Thursday, December 4, 2008

The Bootlegger's Daughter

The Bootlegger's Daughter
Author: Margaret Maron
Warner Books/Hatchette Book Group USA, 1992
261 pages

Sometimes you just need something "light" to read. (I may be about to go through a "light reading" phase to balance an otherwise complicated life, so bear with me if you start to see more of these types of books.)

I had been seeking a mystery series set in the South, and came across this one (set in my home state of North Carolina) at my local B&N. According to its cover, The Bootlegger's Daughter won several awards in its day, including the Edgar Award and the Agatha Award (both awards for mysteries). The first few pages are filled with excerpts of praise from critics and other writers - including some well-known authors. So my expectations were pretty high for a $6.99 trade paperback.

The main character, Deborah Knott, is a thirtysomething lawyer who, tired of courtroom b.s., decides to run for a judgeship. Meanwhile, the eighteen year-old daughter of her law firm partner wants her to solve a mystery. When the girl was a baby, she and her mother had disappeared and after three days her mother was found dead, while she was found strapped in a baby seat just feet away, dehydrated and near death. Who killed the girl's mother? The girl, now a young woman, wants to know.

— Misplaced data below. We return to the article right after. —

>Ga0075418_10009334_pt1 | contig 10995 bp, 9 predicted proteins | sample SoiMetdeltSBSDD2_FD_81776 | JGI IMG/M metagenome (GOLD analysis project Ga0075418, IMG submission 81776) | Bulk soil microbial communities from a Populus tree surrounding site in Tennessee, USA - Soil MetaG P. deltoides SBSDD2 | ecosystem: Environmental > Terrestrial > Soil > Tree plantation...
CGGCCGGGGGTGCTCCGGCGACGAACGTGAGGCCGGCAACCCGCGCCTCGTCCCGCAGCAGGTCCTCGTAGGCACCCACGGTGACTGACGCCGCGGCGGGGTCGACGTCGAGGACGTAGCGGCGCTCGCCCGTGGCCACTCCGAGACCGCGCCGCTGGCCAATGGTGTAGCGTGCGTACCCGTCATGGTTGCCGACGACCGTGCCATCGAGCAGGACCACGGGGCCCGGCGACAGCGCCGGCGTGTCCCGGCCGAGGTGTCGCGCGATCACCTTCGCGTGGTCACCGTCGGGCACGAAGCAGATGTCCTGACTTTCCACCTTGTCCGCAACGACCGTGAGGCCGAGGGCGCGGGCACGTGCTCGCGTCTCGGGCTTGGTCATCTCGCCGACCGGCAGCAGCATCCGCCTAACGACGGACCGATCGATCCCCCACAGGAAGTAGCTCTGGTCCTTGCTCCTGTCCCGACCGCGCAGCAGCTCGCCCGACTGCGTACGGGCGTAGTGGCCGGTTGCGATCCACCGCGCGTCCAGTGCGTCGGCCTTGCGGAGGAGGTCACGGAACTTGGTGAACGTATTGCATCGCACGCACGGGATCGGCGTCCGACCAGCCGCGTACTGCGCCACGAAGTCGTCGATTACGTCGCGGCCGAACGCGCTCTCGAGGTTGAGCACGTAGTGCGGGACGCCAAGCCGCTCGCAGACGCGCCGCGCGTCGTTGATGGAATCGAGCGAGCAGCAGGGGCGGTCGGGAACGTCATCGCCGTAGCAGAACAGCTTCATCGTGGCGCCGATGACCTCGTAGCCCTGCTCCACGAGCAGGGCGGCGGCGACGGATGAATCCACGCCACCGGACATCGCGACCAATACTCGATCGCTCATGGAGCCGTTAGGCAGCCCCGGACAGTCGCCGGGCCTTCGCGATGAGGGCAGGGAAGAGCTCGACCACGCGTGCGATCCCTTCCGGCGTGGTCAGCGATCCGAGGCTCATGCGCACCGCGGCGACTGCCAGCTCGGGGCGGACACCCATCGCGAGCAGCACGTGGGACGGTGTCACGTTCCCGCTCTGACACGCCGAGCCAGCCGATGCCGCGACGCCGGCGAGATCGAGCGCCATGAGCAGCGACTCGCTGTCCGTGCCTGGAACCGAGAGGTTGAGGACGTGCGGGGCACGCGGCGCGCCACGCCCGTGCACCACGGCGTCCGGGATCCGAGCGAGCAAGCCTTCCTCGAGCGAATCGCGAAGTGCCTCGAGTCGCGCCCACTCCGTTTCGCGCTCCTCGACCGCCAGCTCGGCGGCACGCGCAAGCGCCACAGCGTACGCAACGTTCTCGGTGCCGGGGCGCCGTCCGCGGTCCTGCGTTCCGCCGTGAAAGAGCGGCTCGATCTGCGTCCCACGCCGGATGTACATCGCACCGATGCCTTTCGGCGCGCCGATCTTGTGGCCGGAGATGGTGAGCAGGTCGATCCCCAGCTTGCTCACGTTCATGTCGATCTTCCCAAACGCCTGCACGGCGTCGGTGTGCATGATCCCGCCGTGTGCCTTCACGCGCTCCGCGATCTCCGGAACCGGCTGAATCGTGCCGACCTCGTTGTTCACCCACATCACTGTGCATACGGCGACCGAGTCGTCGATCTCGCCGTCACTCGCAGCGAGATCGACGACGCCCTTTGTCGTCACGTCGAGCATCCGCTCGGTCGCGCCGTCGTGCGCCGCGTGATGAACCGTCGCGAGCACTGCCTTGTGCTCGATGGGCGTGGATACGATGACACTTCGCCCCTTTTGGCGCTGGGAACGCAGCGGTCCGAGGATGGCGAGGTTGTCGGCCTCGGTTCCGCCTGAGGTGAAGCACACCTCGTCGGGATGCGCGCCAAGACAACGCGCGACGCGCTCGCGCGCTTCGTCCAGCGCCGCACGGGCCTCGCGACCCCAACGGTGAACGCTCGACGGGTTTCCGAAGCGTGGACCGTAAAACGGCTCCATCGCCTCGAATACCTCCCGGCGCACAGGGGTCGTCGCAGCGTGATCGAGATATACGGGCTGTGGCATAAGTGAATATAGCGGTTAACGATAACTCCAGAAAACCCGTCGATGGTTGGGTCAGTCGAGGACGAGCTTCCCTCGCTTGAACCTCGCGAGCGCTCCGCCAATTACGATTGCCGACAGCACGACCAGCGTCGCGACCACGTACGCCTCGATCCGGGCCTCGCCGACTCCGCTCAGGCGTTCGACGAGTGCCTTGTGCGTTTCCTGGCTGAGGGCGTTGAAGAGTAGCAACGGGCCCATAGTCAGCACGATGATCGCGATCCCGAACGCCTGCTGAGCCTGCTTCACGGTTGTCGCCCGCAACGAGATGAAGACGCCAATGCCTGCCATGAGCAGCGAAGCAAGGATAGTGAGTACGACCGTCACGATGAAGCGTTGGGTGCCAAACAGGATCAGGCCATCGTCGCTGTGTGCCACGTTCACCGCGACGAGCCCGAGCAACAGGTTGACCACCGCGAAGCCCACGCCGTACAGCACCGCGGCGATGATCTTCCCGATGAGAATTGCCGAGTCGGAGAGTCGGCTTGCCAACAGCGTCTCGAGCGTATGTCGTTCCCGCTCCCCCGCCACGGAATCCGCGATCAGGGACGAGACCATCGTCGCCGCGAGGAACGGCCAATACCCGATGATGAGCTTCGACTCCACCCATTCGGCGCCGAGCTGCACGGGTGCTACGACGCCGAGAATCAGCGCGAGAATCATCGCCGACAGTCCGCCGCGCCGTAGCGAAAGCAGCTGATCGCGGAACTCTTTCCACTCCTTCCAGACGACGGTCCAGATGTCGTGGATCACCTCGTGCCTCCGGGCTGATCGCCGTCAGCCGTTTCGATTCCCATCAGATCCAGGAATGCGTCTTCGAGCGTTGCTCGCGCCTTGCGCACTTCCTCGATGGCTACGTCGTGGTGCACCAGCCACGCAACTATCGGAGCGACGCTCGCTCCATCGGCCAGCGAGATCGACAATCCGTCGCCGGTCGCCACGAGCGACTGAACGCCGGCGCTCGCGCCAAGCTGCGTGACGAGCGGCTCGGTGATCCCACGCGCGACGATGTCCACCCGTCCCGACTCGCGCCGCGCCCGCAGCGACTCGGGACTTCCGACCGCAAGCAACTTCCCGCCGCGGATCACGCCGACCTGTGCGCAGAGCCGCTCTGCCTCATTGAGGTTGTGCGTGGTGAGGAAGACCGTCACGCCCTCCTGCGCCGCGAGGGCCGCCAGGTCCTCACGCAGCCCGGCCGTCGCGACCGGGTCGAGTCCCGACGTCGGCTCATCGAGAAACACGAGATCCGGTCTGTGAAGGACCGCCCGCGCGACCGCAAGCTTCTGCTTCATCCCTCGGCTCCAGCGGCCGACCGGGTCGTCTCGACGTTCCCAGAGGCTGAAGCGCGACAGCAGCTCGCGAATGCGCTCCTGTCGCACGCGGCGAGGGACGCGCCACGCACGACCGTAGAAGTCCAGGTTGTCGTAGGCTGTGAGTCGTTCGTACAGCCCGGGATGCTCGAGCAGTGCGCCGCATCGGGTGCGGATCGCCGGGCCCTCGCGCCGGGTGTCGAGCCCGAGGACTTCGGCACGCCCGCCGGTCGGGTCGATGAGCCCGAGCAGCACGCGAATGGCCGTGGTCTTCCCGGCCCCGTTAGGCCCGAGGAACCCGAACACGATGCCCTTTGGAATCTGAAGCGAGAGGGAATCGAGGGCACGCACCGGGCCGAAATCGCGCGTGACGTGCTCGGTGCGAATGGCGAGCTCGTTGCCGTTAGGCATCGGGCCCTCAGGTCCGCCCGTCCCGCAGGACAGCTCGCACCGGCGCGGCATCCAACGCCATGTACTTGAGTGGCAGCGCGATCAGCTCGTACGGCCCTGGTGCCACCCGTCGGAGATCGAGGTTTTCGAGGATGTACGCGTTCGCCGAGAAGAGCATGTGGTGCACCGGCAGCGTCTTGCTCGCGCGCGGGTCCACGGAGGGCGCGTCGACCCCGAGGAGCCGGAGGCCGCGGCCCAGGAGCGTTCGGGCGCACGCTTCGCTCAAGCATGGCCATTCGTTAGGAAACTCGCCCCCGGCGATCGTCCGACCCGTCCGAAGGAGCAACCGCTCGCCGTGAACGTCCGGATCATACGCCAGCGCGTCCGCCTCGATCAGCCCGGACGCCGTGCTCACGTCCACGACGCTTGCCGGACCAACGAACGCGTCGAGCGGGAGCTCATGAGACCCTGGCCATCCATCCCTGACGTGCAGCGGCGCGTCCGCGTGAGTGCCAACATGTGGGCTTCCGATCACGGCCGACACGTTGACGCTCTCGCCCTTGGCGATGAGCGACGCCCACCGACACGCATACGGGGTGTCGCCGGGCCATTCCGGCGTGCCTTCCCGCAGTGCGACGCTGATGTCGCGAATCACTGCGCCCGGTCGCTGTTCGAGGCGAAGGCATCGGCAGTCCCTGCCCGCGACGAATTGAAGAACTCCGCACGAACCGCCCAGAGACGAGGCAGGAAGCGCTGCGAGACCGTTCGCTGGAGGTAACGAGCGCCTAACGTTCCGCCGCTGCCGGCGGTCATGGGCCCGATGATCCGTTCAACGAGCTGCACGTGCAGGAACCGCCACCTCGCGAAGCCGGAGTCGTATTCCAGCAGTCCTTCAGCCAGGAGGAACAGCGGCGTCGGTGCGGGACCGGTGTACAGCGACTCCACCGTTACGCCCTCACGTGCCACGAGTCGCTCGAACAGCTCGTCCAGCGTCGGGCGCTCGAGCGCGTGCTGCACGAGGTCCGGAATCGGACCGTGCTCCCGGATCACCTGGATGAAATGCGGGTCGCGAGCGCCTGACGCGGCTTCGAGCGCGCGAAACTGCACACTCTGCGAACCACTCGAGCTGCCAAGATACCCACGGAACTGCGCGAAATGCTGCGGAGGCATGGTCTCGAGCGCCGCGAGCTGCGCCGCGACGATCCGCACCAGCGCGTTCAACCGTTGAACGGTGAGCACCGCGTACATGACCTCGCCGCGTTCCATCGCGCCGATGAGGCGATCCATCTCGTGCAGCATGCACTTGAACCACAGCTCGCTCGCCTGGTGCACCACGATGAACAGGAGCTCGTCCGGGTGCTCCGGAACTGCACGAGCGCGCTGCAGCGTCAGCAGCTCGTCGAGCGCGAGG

As the mystery unravels, a series of letters to the editor apparently written by Deb appears in local papers. Only she didn't write them. Is someone trying to sabotage her campaign, or keep her from solving the mystery? Suddenly - two other murders. Are they related? What do they have to do with the murder 18 years ago?

The Bootlegger's Daughter is predictable and formulaic, but interesting to me as a native Tar Heel because I recognized the names of some North Carolina politicians: Jim Hunt (former Governor), Harvey Gantt (former mayor of Charlotte), Thad Eure (the late longtime Secretary of State) and Mike Easley (Senator) to name a few.  My favorite character, by far, was Deb's father, Keziah - the one-time bootlegger. In the book-turned-movie in my mind, he was played by Paul Newman. 

Did the book meet my expectations? I'm not sure. I liked it well enough, and it certainly provided me with the light reading I needed. But it wasn't great.

Rating: 2.75 stars